Usually, people are encouraged not to waste their time worrying about things that may never happen, but when you are working on an estate plan, you do have to think about certain scenarios that may be unlikely but that would seriously affect your plans. Here are three “what ifs” that your estate plan should account for.
- What if there is a family conflict after I die? A big inheritance can bring out the worst, even in families that are very close-knit. The best way to protect your loved ones is to be very explicit about who gets what. You may even choose a non-family member as your executor.
- What if my mate and I die together? If a tragedy should occur such as an accident or a disaster, this is a possible scenario. Plan ahead by outlining succession in your estate plan and be certain to include plans for the care of minor children should they lose both parents at once.
- What if I die in another country? If you regularly travel or live in another country for part of the year, be sure that dying in another country will not affect your estate plan. You may need the assistance of a lawyer from the country you spend a lot of time in along with your local estate planning attorney.
Crossing the T’s and Dotting the I’s in California
For California estate planning, contact the attorneys at Petrov Law Firm. Our experienced and compassionate lawyers can help you to plan ahead for all of the “what ifs” so that you can have the peace of mind you deserve. Call 619-344-0360 to get started today.Read More
You cannot just assume that the right people will benefit from your assets when you pass on. Estate planning is required in order to ensure that your wishes are carried out. Unfortunately, many people make the mistake of thinking they can do nothing and that their mate and children will automatically get everything. Here’s the issue with that mentality:
The traditional family structure is becoming less common in the US.
If you and your mate have only ever been married to each other and all of your kids are naturally born to the two of you, you may actually be correct in thinking that your loved ones will inherit everything. But how many families are like that?
If you are raising grandkids, have children from multiple spouses, have adopted children, or have been married more than once, you may have no idea what the line of succession will be for your family. On top of that, family members may have different ideas as to how to care for you medically if you become incapacitated later in life. There can also be fights over funeral arrangements.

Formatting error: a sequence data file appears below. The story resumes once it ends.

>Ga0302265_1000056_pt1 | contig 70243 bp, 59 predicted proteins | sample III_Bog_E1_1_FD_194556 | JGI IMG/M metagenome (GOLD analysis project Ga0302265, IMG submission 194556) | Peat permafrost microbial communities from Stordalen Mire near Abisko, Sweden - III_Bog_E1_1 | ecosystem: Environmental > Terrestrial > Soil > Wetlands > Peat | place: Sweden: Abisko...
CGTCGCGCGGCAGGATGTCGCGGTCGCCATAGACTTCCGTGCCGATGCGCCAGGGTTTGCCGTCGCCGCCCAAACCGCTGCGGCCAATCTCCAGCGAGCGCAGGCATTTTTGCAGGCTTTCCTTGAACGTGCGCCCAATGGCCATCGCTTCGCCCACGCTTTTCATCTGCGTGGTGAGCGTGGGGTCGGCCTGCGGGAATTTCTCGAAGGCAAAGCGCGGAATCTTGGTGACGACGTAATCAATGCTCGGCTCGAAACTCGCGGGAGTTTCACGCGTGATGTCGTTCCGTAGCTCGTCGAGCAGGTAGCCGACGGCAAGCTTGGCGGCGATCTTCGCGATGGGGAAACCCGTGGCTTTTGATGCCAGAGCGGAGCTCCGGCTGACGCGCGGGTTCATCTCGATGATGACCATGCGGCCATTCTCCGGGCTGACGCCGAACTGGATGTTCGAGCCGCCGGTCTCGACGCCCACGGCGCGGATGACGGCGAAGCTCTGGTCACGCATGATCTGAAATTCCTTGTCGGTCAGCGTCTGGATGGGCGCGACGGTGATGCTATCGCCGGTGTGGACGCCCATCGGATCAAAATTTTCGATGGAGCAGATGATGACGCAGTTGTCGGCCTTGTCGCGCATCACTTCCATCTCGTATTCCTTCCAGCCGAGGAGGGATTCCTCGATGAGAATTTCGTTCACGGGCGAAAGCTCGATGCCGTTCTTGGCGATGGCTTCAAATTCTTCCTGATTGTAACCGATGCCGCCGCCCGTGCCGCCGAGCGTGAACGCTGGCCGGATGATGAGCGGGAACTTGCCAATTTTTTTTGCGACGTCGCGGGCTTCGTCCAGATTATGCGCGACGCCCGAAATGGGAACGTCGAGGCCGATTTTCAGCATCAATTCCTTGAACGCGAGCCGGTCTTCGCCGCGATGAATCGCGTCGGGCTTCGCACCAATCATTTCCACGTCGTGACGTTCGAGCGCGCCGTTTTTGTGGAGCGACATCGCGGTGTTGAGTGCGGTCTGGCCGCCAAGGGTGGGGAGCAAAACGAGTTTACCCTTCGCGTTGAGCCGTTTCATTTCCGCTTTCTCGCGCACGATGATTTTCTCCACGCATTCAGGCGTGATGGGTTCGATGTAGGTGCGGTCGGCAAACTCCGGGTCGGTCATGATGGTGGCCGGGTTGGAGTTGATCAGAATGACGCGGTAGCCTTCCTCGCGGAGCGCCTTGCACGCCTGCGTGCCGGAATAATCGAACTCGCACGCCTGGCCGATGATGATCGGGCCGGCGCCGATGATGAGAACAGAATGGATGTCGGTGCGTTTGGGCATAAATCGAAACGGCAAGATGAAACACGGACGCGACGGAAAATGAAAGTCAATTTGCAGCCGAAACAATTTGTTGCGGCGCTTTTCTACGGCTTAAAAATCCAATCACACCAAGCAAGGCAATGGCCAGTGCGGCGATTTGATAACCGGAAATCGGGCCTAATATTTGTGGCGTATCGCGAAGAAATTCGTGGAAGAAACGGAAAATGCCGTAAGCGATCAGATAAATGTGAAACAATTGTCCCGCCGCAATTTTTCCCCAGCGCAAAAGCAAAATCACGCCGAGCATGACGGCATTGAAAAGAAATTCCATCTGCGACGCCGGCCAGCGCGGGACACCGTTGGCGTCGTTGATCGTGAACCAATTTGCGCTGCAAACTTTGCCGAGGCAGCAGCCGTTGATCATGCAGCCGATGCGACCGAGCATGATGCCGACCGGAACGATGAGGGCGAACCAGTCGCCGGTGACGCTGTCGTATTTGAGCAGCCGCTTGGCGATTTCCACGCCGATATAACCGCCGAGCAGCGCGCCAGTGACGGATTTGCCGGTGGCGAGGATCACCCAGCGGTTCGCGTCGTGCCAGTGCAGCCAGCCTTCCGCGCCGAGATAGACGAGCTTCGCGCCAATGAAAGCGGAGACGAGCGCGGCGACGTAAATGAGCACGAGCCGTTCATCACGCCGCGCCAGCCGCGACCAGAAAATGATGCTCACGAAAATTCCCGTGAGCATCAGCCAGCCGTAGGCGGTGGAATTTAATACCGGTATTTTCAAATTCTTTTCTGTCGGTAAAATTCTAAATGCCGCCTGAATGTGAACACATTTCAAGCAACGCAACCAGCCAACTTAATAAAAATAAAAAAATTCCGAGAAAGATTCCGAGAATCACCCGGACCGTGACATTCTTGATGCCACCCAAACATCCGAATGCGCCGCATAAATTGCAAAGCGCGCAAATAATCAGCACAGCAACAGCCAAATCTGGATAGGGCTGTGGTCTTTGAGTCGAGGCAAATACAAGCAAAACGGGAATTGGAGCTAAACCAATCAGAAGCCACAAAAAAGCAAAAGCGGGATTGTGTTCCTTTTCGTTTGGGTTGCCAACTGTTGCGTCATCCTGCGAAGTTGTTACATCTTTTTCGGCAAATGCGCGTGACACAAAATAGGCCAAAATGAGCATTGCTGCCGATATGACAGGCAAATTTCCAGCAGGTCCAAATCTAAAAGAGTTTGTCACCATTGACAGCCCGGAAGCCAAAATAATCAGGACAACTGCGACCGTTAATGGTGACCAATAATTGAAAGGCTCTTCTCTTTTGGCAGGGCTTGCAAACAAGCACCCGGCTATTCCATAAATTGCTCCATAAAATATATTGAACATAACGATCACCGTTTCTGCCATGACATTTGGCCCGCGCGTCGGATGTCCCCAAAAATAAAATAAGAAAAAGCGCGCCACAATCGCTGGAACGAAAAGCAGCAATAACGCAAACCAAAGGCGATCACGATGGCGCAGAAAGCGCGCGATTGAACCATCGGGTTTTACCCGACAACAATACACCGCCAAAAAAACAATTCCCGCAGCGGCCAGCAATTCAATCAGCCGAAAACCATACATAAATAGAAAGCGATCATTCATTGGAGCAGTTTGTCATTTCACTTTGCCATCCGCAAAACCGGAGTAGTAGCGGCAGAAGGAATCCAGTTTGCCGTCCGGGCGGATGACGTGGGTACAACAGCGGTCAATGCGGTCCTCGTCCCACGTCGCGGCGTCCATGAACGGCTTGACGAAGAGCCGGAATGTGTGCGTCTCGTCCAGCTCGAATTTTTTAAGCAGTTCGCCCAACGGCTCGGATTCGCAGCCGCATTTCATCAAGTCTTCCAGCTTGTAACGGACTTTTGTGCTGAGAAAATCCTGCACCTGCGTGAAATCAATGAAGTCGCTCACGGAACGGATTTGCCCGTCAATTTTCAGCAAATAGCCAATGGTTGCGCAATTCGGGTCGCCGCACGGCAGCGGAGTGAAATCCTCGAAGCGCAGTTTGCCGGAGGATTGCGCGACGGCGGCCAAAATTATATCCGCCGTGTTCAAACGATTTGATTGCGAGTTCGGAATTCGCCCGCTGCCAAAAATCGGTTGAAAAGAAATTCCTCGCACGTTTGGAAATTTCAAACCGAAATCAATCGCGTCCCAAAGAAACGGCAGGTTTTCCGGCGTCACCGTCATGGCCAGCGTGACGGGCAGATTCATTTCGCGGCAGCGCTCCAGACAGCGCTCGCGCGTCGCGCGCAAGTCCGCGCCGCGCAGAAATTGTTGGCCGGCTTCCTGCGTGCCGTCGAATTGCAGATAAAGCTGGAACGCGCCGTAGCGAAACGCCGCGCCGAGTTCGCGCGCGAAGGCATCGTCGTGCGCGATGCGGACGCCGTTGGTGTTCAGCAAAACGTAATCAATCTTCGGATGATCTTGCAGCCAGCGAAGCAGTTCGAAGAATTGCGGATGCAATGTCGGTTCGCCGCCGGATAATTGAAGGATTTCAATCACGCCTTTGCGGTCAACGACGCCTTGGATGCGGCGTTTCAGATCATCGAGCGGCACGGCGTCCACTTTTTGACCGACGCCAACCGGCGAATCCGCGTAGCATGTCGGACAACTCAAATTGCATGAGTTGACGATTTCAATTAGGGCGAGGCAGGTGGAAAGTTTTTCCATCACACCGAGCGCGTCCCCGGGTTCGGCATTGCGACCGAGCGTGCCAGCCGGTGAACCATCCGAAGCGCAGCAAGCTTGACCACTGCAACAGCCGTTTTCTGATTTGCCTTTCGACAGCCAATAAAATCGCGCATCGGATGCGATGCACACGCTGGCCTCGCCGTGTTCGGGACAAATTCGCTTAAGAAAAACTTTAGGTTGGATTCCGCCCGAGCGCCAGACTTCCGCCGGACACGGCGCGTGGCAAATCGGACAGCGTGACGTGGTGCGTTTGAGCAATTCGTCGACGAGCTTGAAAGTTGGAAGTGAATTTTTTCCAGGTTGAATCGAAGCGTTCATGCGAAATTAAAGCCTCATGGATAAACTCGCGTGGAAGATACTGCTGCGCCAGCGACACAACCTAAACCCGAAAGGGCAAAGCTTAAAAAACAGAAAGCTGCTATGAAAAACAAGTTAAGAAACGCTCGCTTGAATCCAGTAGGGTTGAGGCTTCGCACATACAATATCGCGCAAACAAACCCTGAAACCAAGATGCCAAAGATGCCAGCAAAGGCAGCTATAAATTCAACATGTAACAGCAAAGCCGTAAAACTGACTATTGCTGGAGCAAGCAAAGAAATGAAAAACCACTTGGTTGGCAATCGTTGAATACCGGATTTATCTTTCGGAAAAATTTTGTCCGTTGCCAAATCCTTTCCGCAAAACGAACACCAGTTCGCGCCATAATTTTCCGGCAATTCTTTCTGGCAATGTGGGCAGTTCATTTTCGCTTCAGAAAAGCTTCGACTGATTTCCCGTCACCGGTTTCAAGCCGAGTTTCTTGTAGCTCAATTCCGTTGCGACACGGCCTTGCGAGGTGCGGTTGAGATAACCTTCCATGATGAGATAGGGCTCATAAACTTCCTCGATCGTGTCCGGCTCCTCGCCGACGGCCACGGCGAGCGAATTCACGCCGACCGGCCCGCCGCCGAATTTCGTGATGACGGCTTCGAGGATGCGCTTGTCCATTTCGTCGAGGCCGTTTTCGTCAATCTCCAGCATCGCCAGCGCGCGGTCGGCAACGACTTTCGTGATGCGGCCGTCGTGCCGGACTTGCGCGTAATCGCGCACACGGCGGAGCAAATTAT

Lovingly Caring for the Future of Your Family
The loving way to care for the future of your family is to have an estate plan in place. Petrov Law Firm is your source for estate planning attorneys in southern California. Get in touch with our San Diego and Chula Vista lawyers today by calling 619-344-0360. We can help you plan for your future.Read More
Estate planning is about more than leaving money to your heirs. This is an opportunity to create or pass on a real family legacy. Here are a few ways to ensure that your name will live on long after you are gone.
- Trusts – You can create trusts that are dispensed when certain conditions are met. For example, you can create an education trust so that your grand kids can attend the university of their choice. You can even create trusts that provide incentives to reach goals, such as a trust that becomes available to your niece when she opens the new business she has been talking about venturing into. Knowing that the capital is there to get the business off the ground may be just what she needs to decide to give it a try.
- Letters and Old Photographs – While many modern personal documents and photos all exist in the cloud and are easy to pass on, your family may still have a treasure trove of old letters and printed photos. From pictures of your parents and grandparents to love letters that passed between relatives back in the 19th century, you can leave a wealth of family history to the next generation.